Hilary Rosen’s snark at Ann Romney may have sent President Barack Obama’s re-election campaign reaching for the Maalox, but she may have done it a major favor. The dust-up obscured a far more dangerous burst of friendly fire, one that illustrates one of the few reliable rules of political warfare.
On Saturday, as the Sunday talk shows were readying their “war-on-mothers” programs, the New York Times published an op-ed article arguing that the Obama administration’s assertion about the cost of its health care programs was flat-out wrong. While arguing that Republican proposals “would eviscerate Medicare rather than preserve it,” the author, Steve Rattner, also charged that the administration was “double-counting’” about $1 trillion, asserting that the same trillion dollars would pay for new programs and bend the Medicare cost curve.
“The truth,” Rattner said, “is that the law will either be fully paid for or it will begin to address the Medicare problem--but not both.”
What’s eye-opening is not so much the assertion--congressional Republicans have regularly pummeled Kathleen Sebelius, Obama’s secretary of health and human services, on this point—but its source. Rattner is a major Wall Street player who has contributed hundreds of thousands of dollars to Democrats, and who led the Obama administration’s so-far-successful efforts to save the American auto industry. (Yes, he was the “car czar.”)
Rattner’s article, which passed virtually unnoticed, was a striking example of what is usually one of the most significant of political events: when “your own man says so!”
I grew up in New York City, where we played highly unorganized sports: stick ball, stoop ball, and the occasional game of baseball with no adult supervision. My neighborhood was overwhelmingly Jewish, and virtually every close play ended in a heated argument. The disputes ended when one of the players conceded, “Yeah, I think our guy was out,” or “Yeah, the ball your guy hit was fair.”
“Your own man says so!” went the cry, and the game resumed (at least for a play or two).
In politics, the power of this argument is most obvious when it comes to defections from a candidacy. When the New York Herald-Tribune, the semi-official voice of the east coast Republican Party, endorsed Lyndon Johnson over Barry Goldwater in 1964, that was an unmistakable signal. So was AFL-CIO President George Meany’s refusal to support George McGovern in 1972. More recently, a number of Republican politicians (William Weld, Lincoln Chafee, Colin Powell ) and conservative intellectuals (Doug Kmieck, Francis Fukuyama, Kenneth Adelman) openly backed Barack Obama against John McCain in 2008.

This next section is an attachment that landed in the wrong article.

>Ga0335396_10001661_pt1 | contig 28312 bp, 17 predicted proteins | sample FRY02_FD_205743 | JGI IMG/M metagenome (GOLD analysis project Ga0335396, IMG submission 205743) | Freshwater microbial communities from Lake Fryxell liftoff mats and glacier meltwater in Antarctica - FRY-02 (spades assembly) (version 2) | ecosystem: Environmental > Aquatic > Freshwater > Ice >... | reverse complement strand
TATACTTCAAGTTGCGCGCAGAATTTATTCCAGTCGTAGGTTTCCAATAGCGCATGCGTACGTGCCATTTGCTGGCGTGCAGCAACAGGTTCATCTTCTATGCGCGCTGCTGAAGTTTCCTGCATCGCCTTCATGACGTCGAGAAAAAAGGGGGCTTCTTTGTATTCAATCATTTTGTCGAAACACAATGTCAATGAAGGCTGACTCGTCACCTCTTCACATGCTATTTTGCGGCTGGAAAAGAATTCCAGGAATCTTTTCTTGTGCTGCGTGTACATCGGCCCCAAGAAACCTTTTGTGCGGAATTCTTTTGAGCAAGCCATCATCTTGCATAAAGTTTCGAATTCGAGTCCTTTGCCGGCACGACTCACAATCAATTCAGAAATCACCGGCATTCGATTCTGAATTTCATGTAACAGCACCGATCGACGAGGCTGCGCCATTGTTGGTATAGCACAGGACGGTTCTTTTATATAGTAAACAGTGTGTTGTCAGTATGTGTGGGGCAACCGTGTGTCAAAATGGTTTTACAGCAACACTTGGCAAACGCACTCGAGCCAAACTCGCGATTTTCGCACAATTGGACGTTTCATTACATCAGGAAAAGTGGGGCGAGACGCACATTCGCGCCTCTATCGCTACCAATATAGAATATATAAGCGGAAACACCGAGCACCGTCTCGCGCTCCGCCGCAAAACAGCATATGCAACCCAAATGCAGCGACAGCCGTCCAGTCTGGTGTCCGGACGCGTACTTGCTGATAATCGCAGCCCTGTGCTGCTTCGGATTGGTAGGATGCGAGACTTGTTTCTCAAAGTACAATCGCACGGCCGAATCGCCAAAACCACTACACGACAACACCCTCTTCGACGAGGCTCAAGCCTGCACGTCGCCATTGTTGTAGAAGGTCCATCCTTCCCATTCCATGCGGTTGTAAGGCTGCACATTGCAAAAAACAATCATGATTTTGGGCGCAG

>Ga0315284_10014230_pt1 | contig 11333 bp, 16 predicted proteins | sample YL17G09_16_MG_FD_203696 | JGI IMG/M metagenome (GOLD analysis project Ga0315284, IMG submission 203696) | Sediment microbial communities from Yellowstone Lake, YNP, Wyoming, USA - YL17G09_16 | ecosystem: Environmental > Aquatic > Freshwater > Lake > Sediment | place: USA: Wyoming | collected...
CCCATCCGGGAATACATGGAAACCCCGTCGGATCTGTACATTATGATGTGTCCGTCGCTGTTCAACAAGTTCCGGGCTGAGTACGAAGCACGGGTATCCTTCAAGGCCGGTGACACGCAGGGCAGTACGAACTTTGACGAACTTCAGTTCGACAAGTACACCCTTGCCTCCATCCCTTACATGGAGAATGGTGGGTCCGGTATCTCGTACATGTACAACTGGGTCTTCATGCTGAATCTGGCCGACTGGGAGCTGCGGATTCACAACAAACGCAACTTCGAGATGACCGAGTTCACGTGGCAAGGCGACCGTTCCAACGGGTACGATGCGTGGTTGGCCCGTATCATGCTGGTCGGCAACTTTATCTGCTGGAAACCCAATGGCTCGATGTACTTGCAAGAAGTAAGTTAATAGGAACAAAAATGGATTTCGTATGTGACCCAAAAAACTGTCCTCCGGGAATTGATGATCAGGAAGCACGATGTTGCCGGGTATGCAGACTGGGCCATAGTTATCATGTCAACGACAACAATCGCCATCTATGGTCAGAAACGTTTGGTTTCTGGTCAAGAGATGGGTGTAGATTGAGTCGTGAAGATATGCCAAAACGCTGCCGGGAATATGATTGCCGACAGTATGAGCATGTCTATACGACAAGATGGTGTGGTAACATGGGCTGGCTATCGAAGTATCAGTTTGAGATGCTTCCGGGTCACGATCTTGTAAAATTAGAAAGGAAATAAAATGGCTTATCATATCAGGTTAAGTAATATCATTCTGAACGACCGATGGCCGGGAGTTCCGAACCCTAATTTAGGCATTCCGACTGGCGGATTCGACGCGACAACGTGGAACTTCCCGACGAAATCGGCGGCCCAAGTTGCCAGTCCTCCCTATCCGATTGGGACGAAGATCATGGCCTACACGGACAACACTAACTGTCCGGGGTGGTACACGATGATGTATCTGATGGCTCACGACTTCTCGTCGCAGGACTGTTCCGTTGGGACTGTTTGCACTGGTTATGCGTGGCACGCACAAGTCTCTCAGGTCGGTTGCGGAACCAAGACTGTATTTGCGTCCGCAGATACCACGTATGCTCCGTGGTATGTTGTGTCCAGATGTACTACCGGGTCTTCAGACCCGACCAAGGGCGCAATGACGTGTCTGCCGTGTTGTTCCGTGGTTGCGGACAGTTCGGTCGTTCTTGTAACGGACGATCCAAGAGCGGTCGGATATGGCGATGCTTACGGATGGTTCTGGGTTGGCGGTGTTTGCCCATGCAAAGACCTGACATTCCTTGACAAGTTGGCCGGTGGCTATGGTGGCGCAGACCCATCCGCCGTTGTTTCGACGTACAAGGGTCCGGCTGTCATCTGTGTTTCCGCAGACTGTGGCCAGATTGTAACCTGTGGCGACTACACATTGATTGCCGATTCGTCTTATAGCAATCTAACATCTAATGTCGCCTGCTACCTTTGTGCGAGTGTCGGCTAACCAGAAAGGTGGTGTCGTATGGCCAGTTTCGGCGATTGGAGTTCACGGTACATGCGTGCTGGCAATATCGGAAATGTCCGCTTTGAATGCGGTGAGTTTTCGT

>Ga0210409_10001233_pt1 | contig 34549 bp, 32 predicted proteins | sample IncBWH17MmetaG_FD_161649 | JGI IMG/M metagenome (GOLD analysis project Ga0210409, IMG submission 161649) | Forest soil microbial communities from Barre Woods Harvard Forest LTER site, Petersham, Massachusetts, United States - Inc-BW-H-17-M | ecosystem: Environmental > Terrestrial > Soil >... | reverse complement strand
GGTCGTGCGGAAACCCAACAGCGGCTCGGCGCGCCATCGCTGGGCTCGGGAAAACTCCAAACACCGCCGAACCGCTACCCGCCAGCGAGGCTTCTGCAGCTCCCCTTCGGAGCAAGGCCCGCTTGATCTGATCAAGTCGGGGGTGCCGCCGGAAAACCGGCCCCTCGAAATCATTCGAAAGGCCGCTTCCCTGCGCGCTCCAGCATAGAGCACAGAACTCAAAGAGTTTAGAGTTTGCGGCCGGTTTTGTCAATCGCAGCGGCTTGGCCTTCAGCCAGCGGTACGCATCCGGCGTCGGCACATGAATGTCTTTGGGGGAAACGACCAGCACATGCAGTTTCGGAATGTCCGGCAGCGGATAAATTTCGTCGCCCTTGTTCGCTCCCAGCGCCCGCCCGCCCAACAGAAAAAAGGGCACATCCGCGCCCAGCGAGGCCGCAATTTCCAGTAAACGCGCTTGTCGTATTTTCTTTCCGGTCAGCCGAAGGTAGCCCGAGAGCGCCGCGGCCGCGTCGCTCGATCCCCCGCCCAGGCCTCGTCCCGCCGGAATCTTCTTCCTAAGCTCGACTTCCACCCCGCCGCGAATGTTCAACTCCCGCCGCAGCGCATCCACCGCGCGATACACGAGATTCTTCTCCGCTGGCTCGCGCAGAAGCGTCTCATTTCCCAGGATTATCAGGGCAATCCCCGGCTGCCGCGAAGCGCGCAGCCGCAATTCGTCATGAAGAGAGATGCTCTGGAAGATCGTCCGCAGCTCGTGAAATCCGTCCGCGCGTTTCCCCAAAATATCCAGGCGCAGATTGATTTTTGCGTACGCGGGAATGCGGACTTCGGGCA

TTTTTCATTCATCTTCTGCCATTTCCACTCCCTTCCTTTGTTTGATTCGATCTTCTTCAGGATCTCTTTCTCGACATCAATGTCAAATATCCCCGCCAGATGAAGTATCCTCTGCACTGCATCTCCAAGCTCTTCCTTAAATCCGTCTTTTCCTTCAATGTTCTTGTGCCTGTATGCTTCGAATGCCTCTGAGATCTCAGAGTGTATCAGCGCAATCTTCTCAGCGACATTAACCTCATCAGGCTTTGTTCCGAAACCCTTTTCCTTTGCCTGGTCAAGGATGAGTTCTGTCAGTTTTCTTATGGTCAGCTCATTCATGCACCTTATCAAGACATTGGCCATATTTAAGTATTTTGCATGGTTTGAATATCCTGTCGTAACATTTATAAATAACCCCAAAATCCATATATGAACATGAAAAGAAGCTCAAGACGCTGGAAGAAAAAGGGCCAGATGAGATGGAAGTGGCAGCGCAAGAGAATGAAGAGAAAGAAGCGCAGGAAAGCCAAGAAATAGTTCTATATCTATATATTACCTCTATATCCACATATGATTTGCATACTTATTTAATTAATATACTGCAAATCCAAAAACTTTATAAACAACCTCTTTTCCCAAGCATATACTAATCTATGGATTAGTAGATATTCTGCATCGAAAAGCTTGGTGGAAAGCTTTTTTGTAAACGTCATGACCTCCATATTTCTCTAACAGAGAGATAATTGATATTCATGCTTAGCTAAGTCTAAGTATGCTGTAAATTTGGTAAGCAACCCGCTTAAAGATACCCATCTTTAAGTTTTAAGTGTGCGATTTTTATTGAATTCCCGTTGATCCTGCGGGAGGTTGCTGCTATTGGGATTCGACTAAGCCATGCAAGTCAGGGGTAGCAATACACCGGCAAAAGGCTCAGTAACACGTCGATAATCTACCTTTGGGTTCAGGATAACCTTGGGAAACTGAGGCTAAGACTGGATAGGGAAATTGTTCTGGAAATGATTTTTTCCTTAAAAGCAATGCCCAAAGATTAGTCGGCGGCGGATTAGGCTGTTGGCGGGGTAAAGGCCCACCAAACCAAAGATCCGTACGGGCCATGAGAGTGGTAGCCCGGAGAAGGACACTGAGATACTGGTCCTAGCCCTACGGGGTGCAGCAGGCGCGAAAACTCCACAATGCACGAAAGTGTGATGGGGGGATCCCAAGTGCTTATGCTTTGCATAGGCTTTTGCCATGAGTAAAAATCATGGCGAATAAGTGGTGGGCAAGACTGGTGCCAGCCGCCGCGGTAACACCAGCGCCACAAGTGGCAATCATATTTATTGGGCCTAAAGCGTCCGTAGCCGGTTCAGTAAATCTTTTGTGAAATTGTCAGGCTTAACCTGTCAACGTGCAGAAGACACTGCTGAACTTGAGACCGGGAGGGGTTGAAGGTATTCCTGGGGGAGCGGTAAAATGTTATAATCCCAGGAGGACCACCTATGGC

When it comes to matters of policy, this rule has both durability and potency. When a number of key Congressional Democrats shunned FDR’s court-packing plan in 1937, it doomed the plan to defeat and severely wounded FDR’s congressional clout. When the Democratic Party split over the Vietnam War, LBJ’s presidency faltered. And when six Republicans on the House Judiciary Committee voted to impeach Richard Nixon in 1974, his fate was effectively sealed. By contrast, the all but unanimous Democratic support for Bill Clinton ensured that he would survive impeachment, and the all but unanimous Republican backing for George W. Bush’s domestic program in 2001 secured its passage despite an almost evenly divided Congress.
This history, however, comes with a cautionary note: in today’s political universe, the willingness of a “team member” to concede that the other guys have a point is something of an endangered species. At times, it appears that what we are watching is less a debate about policy and more an argument about theology. Take, for example, the supply-side argument that cutting tax rates can increase tax revenues. Recently, Alan Viard, an economist at the conservative American Enterprise Institute, was quoted in the New York Times Magazine as saying: “The Reagan tax cuts, on the whole, reduced revenue ... The Bush tax cuts clearly reduced revenue. There is no dispute among economists about that.”
Will that assertion have any effect on the Republican Party’s pretense that tax cuts have no effect on the deficit? Is there any condition—war, peace, huge surpluses, huge deficits, sunshine, snowstorm—when tax cuts are not the answer? In this case, the dissents of Reagan stalwarts like the onetime budget director David Stockman and the supply-side pioneer Bruce Bartlett have had no impact whatsoever on the rhetoric of GOP leaders.
Nor does it seem likely that Democrats will head into the 2012 campaign with even a nod of recognition that the president’s most ambitious domestic initiative is viewed as seriously flawed by a prominent member of his own party who is also a former member of his administration.
I mourn the disappearance of the “your-own-man-says-so!” phenomenon. It is one more surrender to the notion that political discourse is nothing more than a battle of assertions, whose worth is measured only by volume and intensity.